Tuesday, February 21, 2017

Pittsburgh Savoyards Try Gilbert and Sullivan's "Patience"

The Pittsburgh Savoyards start 2017 fresh with  their upcoming spring production of Gilbert and Sullivan’s Patience, playing Mar. 3 -5 and 9 -12.

Brought to life by Stage Director Robert Hockenberry and Assistant Stage Director Andy Hickly, the production will take place at the Andrew Carnegie Free Library and Music Hall, 300 Beechwood Ave, Carnegie, Pa 15106.

Longtime Music Director and Conductor Guy Russo will lead the ensemble and orchestra. All shows begin at 8 pm except on Sundays, which begin at 2:30 pm.

Adult general admission tickets will be $25 each at the box office, with discounted admission available for children, students and seniors. Those who order tickets by March 1 can take advantage of the special early bird discount.

Local non-profit organizations have the opportunity to apply for limited blocks of free tickets to any of the performances.  Interested organizations can direct inquiries to information@pittsburghsavoyards.org or call 412-734-8476. If the number of applications exceeds the amount of available tickets, non-profits with an educational mission will take precedence.

The company invites all attendees of the opening night performance to attend a free reception, scheduled to immediately follow final curtain call. There, audience members can celebrate the show’s opening over food and wine with the cast, crew, orchestra, and Board of Trustees.

All attendees of the first Sunday matinee (Mar. 5, 2017) are invited to stay for a special talk-back event where they have the opportunity to ask questions and speak with select members of the cast, orchestra, and production staff.

In this satire of Nineteenth Century Aesthetic Movement characterized by Oscar Wilde, the curtain opens to reveal “twenty love-sick maidens” outside Bunthorne Manor, pining over aesthetic poet Reginald Bunthorne. While he pursues Patience, the local milkmaid who knows nothing about love, a second poet Archibald Grosvenor enters and reveals himself to Patience as her childhood playmate and asks her to marry him. Patience accepts but then quickly declines after realizing her marriage to him would be a selfish act and that true love must be unselfish.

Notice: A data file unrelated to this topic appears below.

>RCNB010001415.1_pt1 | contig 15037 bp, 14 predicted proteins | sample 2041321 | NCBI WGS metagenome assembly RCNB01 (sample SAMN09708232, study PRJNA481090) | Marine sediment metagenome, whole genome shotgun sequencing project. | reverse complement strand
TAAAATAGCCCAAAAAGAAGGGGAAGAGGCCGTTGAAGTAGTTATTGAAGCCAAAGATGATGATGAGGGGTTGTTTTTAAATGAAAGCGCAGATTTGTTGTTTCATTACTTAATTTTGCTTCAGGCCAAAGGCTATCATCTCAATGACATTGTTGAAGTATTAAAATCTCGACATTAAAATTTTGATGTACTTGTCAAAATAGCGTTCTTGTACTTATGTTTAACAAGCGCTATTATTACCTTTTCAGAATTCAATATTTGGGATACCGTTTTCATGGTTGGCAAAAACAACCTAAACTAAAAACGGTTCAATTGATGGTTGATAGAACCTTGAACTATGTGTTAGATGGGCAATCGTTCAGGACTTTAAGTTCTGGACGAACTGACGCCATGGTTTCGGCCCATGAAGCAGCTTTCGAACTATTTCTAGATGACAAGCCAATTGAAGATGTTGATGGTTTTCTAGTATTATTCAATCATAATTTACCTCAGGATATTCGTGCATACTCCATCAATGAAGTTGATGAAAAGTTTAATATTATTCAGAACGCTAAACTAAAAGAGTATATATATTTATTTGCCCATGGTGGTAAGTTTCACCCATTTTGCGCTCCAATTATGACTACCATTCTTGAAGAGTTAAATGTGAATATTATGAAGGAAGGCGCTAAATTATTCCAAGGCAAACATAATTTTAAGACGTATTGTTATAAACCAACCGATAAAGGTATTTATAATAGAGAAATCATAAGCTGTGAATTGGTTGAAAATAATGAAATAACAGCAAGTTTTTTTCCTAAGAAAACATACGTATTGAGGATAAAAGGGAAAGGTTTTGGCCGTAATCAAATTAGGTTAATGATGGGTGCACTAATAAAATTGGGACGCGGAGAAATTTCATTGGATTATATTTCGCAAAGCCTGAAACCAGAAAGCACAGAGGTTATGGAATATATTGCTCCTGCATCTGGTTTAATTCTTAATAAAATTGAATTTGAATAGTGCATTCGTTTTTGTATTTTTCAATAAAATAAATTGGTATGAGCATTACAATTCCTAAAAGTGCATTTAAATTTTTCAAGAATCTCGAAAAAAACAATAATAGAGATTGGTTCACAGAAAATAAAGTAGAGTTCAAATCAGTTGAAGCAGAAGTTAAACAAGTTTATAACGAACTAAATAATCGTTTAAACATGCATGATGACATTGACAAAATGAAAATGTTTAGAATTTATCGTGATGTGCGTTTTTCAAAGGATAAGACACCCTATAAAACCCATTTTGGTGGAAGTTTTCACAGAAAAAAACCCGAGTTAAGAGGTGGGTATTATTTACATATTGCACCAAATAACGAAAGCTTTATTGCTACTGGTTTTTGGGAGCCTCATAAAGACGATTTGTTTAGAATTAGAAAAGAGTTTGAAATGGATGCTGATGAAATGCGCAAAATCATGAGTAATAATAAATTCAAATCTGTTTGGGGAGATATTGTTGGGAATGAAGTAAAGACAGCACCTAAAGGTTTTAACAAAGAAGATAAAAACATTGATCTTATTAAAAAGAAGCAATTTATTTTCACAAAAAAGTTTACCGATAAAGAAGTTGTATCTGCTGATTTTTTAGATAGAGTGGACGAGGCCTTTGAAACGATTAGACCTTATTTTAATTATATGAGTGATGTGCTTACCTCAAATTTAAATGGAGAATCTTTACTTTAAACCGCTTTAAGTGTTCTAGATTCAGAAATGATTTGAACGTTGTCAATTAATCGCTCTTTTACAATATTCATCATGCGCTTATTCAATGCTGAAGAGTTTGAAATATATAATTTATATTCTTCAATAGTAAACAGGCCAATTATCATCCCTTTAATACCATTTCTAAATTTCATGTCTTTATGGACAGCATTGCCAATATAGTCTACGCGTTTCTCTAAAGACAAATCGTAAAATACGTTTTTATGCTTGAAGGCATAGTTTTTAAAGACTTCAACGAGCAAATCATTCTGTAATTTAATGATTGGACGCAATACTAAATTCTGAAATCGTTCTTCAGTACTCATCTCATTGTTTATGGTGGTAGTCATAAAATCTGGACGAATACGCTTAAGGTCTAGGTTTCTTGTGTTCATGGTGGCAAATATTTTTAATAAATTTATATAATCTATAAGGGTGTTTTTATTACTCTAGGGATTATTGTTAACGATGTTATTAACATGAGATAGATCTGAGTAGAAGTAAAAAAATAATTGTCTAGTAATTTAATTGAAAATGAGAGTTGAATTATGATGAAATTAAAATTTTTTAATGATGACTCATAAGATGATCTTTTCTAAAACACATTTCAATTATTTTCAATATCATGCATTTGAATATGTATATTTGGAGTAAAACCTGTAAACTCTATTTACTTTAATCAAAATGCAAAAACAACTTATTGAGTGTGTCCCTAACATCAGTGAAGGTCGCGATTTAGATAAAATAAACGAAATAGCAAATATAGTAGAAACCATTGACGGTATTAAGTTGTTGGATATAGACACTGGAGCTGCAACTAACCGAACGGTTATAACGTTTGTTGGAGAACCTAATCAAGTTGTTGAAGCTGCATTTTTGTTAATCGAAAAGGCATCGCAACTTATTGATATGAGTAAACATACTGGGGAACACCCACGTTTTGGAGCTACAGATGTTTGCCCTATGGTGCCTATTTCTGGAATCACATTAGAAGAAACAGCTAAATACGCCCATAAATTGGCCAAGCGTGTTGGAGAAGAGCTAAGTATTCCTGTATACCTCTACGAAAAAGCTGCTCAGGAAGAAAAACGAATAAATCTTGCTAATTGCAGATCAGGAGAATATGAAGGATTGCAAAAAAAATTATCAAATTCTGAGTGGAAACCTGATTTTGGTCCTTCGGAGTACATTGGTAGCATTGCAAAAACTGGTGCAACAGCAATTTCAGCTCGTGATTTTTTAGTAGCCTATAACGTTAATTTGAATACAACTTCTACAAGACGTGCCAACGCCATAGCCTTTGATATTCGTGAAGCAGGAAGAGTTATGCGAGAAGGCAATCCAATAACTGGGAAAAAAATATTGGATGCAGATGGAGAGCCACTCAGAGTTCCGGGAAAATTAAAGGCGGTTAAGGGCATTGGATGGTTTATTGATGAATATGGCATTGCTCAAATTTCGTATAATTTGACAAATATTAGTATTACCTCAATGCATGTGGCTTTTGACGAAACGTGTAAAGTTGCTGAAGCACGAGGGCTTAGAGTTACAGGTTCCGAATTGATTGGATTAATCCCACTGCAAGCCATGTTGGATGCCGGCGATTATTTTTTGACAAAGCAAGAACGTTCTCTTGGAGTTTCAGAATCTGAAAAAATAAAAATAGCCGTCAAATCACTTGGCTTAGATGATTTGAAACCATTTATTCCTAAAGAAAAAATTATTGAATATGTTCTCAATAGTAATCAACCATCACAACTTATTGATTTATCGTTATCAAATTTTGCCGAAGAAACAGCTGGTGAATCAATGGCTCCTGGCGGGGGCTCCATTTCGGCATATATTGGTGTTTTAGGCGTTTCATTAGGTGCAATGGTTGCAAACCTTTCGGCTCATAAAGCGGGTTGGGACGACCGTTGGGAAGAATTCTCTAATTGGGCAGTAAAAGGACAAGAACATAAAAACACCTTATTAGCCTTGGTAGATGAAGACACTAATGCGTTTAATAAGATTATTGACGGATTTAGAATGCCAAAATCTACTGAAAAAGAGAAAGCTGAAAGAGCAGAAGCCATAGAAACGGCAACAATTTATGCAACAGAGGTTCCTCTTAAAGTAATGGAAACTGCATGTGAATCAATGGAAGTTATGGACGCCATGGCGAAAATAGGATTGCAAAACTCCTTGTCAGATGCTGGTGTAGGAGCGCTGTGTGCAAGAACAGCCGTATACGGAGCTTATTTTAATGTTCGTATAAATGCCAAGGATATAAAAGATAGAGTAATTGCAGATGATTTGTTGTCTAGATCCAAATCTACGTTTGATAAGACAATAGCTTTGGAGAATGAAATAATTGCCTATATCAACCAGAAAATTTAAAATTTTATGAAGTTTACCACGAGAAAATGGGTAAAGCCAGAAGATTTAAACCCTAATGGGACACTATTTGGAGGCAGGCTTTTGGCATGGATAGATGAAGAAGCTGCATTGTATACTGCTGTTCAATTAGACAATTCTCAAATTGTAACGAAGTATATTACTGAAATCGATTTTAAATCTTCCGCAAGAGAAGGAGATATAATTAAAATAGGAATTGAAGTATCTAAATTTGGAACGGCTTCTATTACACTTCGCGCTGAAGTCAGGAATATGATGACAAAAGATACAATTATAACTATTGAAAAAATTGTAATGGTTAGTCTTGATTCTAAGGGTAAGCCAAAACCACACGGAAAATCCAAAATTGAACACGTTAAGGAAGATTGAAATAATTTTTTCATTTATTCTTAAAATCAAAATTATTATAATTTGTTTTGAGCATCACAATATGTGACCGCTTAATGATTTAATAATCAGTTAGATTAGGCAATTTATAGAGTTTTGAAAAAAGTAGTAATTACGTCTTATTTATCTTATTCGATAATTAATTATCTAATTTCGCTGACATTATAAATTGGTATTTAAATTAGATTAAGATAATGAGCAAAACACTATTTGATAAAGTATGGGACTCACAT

Bunthorne enters, miserable from rejection, and announces his plan to raffle himself to a lucky maiden. Patience stops him by proclaiming that she will marry him after all. The maidens, seeing Bunthorne unavailable, transfer their affection back to their former fiancées in a military unit before discovering that Grosvenor is aesthetic, upon which they abandon their fiancées and flock to him.

Through whimsical song, dance, and typical humorous Gilbert and Sullivan nonsense-logic, the romantic webs eventually untangle themselves and spin into a happy ending for almost everyone at the end. The company invites members of the press who write or broadcast theatrical reviews to reserve complementary tickets and a media kit at the box office.  For more information, please call Publicity Coordinator Mark Harris at (724) 216-2414 or email publicity@pittsburghsavoyards.com.

Additional information about the Savoyards can be found at http://www.pittsburghsavoyards.org. The Pittsburgh Savoyards is a 501(c)(3) non-profit theatre group founded in 1938 whose mission is to honor and perpetuate the works of 19th Century English composing duo Sir William S. Gilbert and Sir Arthur Sullivan. Using funds raised from ticket sales, fundraising events, and donations from generous patrons, the Savoyards perform two Gilbert and Sullivan productions per year, one in fall and one in spring.

The shows feature a talented mix of both amateur and professional performers from the Greater Pittsburgh Area. In addition to its stage productions, the group organizes numerous community outreach projects to bring the rich heritage of Gilbert and Sullivan to people of all ages, emphasizing the timelessness of the duo’s whimsical tales and charmingly lighthearted music. The Pittsburgh Savoyards is an ARAD asset and is also supported by the Pittsburgh Foundation.

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